Wednesday, May 7, 2008

Late Night

I intended to go to bed at 11 p.m. That is staying up late for me. I just wasn't ready to go to bed after Hell's Kitchen, and the "sanitized" version of Sex and the City is on at 10 so I turned to that channel. (Thanks to Miley Cyrus for a new word for edited) When it was over I flipped channels. I'm still not sure why, but I wanted to check out all the PBS channels. First I checked 47.5 nothing interesting, then 47.3. PBS Create, my favorite, had Rick Steves eating froi gras in France. Ewww... Finally I turned to 47.1 and it was a documentary called China Blue. I was enthralled and disgusted!

Do you remember your history? Workers live on site and buy their food on site, so very little if any of them actually have money after all the work? Oh yes, that's what is happening. Except the young lady you are following is 16 or 17. Her friend that she meets there? She's 14. They get fake id's so they can work. They make almost nothing, but they are cutting, sewing and trimming string from jeans. Levi's and Wal-Mart were both mentioned several times throughout by the workers. There is no overtime. The generous factory owner gives the workers a free snack at midnight when they work all night! The end of the documentary there are some facts stated. In the time it took to watch the documentary, Jasmine and her friends have completed 15 pairs of jeans and earned just 97 cents for it. These are jeans that Wal-Mart might sell for $10 (just a guess since I don't shop there). Levi's charges $19-39 depending on the style. I could ramble on for ever on this. It's disgusting. Yet as long as we continue (and this includes European markets too) to purchase the items, and allow companies to outsource work this will continue.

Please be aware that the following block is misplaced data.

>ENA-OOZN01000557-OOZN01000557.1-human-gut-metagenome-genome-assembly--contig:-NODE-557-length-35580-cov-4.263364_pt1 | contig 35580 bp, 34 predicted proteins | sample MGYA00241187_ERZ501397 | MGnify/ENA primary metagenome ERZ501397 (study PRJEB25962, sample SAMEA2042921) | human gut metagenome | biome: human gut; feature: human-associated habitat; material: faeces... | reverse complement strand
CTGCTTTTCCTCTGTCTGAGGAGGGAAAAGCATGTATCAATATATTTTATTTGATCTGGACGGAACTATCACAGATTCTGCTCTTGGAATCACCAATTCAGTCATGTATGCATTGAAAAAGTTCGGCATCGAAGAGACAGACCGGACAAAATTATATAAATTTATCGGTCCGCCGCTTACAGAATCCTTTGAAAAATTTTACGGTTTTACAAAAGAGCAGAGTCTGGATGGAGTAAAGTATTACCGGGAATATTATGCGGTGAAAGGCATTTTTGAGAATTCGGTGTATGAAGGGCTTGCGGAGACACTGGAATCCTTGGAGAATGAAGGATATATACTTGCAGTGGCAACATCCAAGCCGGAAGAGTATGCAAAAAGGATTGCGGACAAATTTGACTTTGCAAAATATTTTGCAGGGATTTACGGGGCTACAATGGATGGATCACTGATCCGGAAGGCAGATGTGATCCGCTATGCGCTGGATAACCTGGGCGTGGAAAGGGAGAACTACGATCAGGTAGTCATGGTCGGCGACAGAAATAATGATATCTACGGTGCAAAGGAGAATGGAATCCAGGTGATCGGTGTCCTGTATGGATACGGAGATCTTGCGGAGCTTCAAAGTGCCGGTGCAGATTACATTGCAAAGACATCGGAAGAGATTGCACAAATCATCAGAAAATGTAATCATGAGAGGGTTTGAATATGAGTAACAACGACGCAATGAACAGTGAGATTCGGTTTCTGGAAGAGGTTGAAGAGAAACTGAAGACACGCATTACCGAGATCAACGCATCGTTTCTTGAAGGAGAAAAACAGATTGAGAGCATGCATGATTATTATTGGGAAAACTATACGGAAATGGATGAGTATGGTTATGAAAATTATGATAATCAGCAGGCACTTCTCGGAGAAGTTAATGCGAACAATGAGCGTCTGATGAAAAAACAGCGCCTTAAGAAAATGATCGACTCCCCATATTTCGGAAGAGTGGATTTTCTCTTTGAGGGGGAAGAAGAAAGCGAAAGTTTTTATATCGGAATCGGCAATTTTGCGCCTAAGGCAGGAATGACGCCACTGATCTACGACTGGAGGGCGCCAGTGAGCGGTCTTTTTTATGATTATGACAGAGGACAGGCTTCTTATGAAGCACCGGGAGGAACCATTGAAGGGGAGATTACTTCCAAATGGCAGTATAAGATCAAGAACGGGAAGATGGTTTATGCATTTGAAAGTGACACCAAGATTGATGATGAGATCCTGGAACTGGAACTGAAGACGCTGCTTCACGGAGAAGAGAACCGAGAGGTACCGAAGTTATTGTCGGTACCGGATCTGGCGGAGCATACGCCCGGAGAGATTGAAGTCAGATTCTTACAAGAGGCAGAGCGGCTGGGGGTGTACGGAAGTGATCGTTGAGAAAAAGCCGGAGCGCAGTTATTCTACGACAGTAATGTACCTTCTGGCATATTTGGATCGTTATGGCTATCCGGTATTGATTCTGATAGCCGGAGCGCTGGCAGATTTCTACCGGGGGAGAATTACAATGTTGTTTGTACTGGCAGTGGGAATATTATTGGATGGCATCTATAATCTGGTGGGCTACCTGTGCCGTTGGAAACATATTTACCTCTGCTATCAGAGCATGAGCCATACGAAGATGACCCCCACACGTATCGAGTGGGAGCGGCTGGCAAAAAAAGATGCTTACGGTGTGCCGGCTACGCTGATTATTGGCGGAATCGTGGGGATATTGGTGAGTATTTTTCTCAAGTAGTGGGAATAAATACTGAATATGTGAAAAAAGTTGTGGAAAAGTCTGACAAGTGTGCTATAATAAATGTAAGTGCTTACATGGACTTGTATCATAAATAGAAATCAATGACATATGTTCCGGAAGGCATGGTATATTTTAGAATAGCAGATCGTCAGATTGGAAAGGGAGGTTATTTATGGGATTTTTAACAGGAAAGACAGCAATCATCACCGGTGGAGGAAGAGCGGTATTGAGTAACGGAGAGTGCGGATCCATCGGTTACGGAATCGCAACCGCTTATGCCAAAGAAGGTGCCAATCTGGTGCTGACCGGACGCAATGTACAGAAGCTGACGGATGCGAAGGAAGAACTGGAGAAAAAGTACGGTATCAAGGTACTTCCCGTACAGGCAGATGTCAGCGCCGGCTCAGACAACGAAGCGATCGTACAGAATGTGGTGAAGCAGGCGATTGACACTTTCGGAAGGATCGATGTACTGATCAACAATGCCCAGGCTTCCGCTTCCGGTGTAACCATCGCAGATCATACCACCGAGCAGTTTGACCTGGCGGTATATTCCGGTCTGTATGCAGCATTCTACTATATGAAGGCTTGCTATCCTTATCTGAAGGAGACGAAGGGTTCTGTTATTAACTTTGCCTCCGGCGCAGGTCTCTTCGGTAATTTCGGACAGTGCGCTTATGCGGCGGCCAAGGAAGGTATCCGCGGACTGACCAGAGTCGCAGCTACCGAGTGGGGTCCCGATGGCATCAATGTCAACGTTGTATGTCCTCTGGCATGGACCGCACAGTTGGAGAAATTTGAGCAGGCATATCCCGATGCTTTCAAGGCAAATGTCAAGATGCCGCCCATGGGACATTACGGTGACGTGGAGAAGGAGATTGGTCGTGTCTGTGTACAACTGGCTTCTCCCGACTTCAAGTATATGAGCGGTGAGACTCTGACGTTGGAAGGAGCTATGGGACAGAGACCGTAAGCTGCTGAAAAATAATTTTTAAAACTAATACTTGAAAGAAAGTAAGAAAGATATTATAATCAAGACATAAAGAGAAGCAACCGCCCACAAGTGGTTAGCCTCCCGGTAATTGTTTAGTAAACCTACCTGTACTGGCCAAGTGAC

Ewokgirl said...

I've attempted to give up buying anything made in China, but it's proving to be a nearly impossible task. Their lack of human rights, coupled with religious and political persecution makes me angry, so I try not to support them financially. As I said, though, it's a conviction proving nearly impossible to completely follow through on.

TJ said...

I agree, I'd love to be able to not buy from China, but know that so much out there is from China.

I think I will be more mindful of where things are made and choose those made in countries with better human rights when possible.

jennifer said...

We are blessed aren't we? To live where and how we do? You make a good point - if there was no demand then they wouldn't live and work that way.

Be blessed.